When people talk about “texture” with respect to visual hierarchy, they are not referring to pictorial texture effects. Rather, this kind of “texture” refers to the overall arrangement or pattern of space, text and other detail on a page. This example by Bright Pink illustrates the concept nicely:
In the first image, the word “Sports” is higher in the hierarchy than “badminton” due to being higher, bigger and bolder. In the second image, the two words are about equivalent, thanks to a black rectangle that highlights “badminton” and sets it into its own space.
In the third image, a background scribble interrupts the space of “Sports” but not “badminton,” and consequently results in a reversal where “badminton” is highest in the hierarchy. Such a progression is difficult to predict, so designers often chalk it up to a holistic sense of “texture.”
4. Typeface weight and pairing
Typeface selection is critical to establishing visual hierarchy. Among a typeface’s most important attributes are weight – the width of the strokes that compose its letters – and style, like serif and sans serif. Other modifications like italicization can play a role too.
Note how typeface affects the hierarchy order of the words in the below web design for The Tea Factory: “the perfect teas to keep you warm” is the focal point, but differences in type weight and italicization, in addition to word placement, produce a more dynamic, less linear, reading experience. “See our selection,” the call to action, is more strongly emphasized than the text above it due to sizing and spacing.
In some cases, the goal is to present a variety of information as equally urgent. Setting it all to the same size and weight would accomplish the equivalency, but would also make it monotonous. Differentiating the typefaces is one way to avoid this, as on the below Trendi magazine cover.
Here, the five teasers around the periphery of the page are all equal on the hierarchy, but achieve variety by altering between two well-paired typefaces – one a mid-weight serif, the other a lightweight but tall sans serif.
5. Color and tint
Here’s another no-brainer: bright colors stand out from muted colors or grayscale, while lighter tints appear more “distant” and thus fall lower on the hierarchy than richer, darker ones. The website for Where They At contrasts highlighter yellow and color illumination against a black-and-white grid to striking effect:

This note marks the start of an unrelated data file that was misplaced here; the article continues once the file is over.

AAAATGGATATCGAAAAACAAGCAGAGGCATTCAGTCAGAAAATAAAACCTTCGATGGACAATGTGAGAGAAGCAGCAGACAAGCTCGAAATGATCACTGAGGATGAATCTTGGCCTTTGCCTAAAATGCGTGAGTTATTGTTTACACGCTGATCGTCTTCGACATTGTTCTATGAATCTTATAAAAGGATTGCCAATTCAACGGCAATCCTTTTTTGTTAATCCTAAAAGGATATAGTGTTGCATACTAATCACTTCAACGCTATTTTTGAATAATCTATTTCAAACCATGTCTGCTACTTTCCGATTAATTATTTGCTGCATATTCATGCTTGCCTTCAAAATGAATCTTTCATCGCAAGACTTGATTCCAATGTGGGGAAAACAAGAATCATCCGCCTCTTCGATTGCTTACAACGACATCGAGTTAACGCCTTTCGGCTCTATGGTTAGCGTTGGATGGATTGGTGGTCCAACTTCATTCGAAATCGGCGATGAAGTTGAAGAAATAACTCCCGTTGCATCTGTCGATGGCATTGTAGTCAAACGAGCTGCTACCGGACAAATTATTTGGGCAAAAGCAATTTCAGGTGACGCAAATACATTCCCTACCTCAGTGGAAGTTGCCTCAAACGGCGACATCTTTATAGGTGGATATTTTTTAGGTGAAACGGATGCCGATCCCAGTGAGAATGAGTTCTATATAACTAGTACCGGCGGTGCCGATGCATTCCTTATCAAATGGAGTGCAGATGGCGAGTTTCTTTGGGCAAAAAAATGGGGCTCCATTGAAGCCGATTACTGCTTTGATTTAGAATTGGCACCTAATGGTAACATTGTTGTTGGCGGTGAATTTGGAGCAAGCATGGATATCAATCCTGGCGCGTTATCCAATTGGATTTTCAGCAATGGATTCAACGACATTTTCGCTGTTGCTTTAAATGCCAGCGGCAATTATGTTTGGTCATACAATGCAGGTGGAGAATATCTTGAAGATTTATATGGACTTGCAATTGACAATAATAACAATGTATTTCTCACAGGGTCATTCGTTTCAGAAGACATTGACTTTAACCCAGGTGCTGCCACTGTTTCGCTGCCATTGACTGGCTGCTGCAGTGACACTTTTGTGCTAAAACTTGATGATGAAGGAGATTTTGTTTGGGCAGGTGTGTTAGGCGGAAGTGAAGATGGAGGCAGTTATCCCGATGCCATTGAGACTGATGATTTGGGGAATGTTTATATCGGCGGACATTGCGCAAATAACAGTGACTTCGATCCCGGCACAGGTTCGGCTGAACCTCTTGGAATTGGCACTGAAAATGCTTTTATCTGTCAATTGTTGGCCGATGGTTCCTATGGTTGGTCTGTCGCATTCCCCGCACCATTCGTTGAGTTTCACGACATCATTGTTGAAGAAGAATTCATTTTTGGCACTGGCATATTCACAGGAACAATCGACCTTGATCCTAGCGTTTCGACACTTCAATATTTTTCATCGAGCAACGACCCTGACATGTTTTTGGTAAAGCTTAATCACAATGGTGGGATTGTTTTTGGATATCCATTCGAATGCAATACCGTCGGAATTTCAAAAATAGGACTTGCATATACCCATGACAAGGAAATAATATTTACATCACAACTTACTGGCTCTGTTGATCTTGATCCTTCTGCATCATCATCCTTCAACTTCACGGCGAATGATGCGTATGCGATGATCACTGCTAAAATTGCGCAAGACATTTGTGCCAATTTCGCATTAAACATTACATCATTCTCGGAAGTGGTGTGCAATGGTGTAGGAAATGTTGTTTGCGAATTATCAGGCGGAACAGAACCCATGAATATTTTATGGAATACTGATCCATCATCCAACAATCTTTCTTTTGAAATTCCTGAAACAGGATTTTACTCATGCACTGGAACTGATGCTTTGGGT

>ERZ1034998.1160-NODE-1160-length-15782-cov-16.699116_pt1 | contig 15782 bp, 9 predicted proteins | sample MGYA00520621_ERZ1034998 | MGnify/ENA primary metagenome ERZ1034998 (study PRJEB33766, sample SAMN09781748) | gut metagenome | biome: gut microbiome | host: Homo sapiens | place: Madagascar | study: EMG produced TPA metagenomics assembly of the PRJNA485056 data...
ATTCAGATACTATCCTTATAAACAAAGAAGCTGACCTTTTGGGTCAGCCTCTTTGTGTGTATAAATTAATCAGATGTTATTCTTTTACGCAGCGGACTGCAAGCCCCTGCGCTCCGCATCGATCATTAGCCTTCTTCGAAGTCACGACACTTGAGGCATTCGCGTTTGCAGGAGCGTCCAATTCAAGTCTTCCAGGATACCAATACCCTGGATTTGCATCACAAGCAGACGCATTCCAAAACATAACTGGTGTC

The Guggenheim website uses color to accentuate important information like location choice, the list of exhibitions currently on view, and the links to special exhibitions.
The website for the Whitney Museum, on the other hand, establishes hierarchy within a single typeface, weight and tone (black) by using tint (which refers to the addition of white to a base tone, making it lighter). “Cory Arcangel on Pop Culture” is clearly beneath “New on Whitney Stories” on the visual hierarchy, not only because it is placed lower but because its tint is lighter, making it less striking to the eye against the white background.
Color is of particular importance in mobile app design, where a small screen size limits your ability to use other strategies like size differentiation and broad spacing. On Grainger Industrial Supply‘s app, the “proceed to checkout” button is colored red, making it stand out from any page where it appears. The “Narrow Your Search Results” bar, by contrast, is grey, making it roughly equivalent on the hierarchy with other elements like the search bar and product links.
Page layouts are typically designed according to a grid of vertical and horizontal lines, both by convention and because this is the most legible format. In such a system, a new way to establish hierarchy emerges: break the grid.
Text that is arranged on a curve or diagonal will automatically stand out against surrounding grid-locked text, taking center stage. This has long been an effective strategy in advertisements like the below bus stop poster by Frost Design.